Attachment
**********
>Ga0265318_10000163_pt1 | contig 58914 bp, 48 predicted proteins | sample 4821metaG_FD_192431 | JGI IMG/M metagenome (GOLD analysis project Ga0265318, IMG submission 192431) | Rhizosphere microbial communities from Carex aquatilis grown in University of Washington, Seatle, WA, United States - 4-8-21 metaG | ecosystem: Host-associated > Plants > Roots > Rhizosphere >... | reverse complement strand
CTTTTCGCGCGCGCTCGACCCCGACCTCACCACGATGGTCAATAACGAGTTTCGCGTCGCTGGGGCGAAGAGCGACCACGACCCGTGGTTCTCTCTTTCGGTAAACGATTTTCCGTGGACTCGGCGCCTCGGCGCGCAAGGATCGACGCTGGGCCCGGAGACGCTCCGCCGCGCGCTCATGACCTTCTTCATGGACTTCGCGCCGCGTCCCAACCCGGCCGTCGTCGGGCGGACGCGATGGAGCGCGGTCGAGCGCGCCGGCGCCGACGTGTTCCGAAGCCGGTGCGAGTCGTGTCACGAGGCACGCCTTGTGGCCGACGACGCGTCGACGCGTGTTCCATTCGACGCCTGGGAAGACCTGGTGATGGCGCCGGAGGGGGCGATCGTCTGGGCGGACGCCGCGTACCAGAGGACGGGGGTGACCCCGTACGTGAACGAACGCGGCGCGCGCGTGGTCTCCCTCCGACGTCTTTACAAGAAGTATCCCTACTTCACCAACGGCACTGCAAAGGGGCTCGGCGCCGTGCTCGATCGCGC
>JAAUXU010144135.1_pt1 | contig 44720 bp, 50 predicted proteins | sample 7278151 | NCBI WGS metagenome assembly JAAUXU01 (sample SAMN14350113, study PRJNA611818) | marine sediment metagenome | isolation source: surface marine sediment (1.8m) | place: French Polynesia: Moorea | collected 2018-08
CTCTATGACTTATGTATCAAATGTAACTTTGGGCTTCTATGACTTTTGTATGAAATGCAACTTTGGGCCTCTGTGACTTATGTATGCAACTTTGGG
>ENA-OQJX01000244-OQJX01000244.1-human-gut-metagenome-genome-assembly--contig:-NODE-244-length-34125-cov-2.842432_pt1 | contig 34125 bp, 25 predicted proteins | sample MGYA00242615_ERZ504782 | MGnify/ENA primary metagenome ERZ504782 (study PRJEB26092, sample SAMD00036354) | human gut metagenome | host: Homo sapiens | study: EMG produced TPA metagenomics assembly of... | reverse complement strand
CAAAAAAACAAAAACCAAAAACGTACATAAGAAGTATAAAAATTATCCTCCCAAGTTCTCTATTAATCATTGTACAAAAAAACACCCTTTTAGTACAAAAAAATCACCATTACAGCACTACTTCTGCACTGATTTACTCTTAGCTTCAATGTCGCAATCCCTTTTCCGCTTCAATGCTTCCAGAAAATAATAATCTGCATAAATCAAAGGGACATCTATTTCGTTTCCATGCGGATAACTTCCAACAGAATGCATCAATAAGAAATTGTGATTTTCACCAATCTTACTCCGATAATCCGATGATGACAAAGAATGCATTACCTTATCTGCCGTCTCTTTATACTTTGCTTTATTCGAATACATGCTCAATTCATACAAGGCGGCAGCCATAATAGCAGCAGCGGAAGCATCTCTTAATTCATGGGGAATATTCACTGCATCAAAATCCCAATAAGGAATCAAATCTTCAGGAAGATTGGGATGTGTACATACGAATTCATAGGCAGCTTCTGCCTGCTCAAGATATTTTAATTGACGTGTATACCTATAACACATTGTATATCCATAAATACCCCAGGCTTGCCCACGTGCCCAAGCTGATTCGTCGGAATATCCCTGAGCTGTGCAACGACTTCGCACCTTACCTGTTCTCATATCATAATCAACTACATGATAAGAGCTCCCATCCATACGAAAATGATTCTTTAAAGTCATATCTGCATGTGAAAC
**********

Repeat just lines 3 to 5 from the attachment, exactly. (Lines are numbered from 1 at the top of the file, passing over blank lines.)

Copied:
>JAAUXU010144135.1_pt1 | contig 44720 bp, 50 predicted proteins | sample 7278151 | NCBI WGS metagenome assembly JAAUXU01 (sample SAMN14350113, study PRJNA611818) | marine sediment metagenome | isolation source: surface marine sediment (1.8m) | place: French Polynesia: Moorea | collected 2018-08
CTCTATGACTTATGTATCAAATGTAACTTTGGGCTTCTATGACTTTTGTATGAAATGCAACTTTGGGCCTCTGTGACTTATGTATGCAACTTTGGG
>ENA-OQJX01000244-OQJX01000244.1-human-gut-metagenome-genome-assembly--contig:-NODE-244-length-34125-cov-2.842432_pt1 | contig 34125 bp, 25 predicted proteins | sample MGYA00242615_ERZ504782 | MGnify/ENA primary metagenome ERZ504782 (study PRJEB26092, sample SAMD00036354) | human gut metagenome | host: Homo sapiens | study: EMG produced TPA metagenomics assembly of... | reverse complement strand